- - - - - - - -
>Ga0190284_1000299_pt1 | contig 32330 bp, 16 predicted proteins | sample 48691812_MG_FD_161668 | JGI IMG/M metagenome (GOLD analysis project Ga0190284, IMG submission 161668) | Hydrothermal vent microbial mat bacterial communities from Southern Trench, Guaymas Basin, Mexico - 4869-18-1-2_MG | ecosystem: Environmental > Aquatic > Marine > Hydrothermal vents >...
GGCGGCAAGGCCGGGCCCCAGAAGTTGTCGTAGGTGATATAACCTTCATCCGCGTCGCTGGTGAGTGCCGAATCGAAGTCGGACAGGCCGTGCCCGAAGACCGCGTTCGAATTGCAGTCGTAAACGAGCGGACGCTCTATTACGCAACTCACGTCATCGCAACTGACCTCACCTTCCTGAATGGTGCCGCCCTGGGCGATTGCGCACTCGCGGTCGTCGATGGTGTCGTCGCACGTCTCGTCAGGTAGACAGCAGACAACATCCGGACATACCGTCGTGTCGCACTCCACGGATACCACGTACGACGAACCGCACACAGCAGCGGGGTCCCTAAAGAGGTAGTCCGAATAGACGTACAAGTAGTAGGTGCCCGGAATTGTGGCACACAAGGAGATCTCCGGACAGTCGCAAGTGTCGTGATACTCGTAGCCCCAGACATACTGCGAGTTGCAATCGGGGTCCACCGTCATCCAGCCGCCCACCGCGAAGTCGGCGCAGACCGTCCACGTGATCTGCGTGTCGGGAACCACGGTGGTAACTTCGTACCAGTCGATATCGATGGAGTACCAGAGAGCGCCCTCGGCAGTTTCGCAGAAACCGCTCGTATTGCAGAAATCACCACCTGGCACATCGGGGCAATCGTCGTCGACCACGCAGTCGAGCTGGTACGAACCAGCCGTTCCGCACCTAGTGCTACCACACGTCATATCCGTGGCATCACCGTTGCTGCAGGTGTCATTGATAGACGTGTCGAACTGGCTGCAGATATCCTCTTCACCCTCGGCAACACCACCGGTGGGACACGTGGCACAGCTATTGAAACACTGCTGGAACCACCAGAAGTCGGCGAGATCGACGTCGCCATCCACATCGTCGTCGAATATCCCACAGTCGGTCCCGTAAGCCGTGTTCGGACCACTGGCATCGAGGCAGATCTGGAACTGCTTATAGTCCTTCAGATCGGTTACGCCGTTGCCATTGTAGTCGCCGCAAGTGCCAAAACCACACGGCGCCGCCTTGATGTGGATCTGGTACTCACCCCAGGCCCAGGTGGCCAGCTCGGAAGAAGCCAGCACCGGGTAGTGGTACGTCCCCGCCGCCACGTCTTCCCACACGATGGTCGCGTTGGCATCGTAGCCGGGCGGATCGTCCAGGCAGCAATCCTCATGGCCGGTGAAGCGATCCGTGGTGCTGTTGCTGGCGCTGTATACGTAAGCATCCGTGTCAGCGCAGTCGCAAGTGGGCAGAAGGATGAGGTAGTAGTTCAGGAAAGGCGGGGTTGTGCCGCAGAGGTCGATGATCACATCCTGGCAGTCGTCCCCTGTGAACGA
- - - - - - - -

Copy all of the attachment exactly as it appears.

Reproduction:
>Ga0190284_1000299_pt1 | contig 32330 bp, 16 predicted proteins | sample 48691812_MG_FD_161668 | JGI IMG/M metagenome (GOLD analysis project Ga0190284, IMG submission 161668) | Hydrothermal vent microbial mat bacterial communities from Southern Trench, Guaymas Basin, Mexico - 4869-18-1-2_MG | ecosystem: Environmental > Aquatic > Marine > Hydrothermal vents >...
GGCGGCAAGGCCGGGCCCCAGAAGTTGTCGTAGGTGATATAACCTTCATCCGCGTCGCTGGTGAGTGCCGAATCGAAGTCGGACAGGCCGTGCCCGAAGACCGCGTTCGAATTGCAGTCGTAAACGAGCGGACGCTCTATTACGCAACTCACGTCATCGCAACTGACCTCACCTTCCTGAATGGTGCCGCCCTGGGCGATTGCGCACTCGCGGTCGTCGATGGTGTCGTCGCACGTCTCGTCAGGTAGACAGCAGACAACATCCGGACATACCGTCGTGTCGCACTCCACGGATACCACGTACGACGAACCGCACACAGCAGCGGGGTCCCTAAAGAGGTAGTCCGAATAGACGTACAAGTAGTAGGTGCCCGGAATTGTGGCACACAAGGAGATCTCCGGACAGTCGCAAGTGTCGTGATACTCGTAGCCCCAGACATACTGCGAGTTGCAATCGGGGTCCACCGTCATCCAGCCGCCCACCGCGAAGTCGGCGCAGACCGTCCACGTGATCTGCGTGTCGGGAACCACGGTGGTAACTTCGTACCAGTCGATATCGATGGAGTACCAGAGAGCGCCCTCGGCAGTTTCGCAGAAACCGCTCGTATTGCAGAAATCACCACCTGGCACATCGGGGCAATCGTCGTCGACCACGCAGTCGAGCTGGTACGAACCAGCCGTTCCGCACCTAGTGCTACCACACGTCATATCCGTGGCATCACCGTTGCTGCAGGTGTCATTGATAGACGTGTCGAACTGGCTGCAGATATCCTCTTCACCCTCGGCAACACCACCGGTGGGACACGTGGCACAGCTATTGAAACACTGCTGGAACCACCAGAAGTCGGCGAGATCGACGTCGCCATCCACATCGTCGTCGAATATCCCACAGTCGGTCCCGTAAGCCGTGTTCGGACCACTGGCATCGAGGCAGATCTGGAACTGCTTATAGTCCTTCAGATCGGTTACGCCGTTGCCATTGTAGTCGCCGCAAGTGCCAAAACCACACGGCGCCGCCTTGATGTGGATCTGGTACTCACCCCAGGCCCAGGTGGCCAGCTCGGAAGAAGCCAGCACCGGGTAGTGGTACGTCCCCGCCGCCACGTCTTCCCACACGATGGTCGCGTTGGCATCGTAGCCGGGCGGATCGTCCAGGCAGCAATCCTCATGGCCGGTGAAGCGATCCGTGGTGCTGTTGCTGGCGCTGTATACGTAAGCATCCGTGTCAGCGCAGTCGCAAGTGGGCAGAAGGATGAGGTAGTAGTTCAGGAAAGGCGGGGTTGTGCCGCAGAGGTCGATGATCACATCCTGGCAGTCGTCCCCTGTGAACGA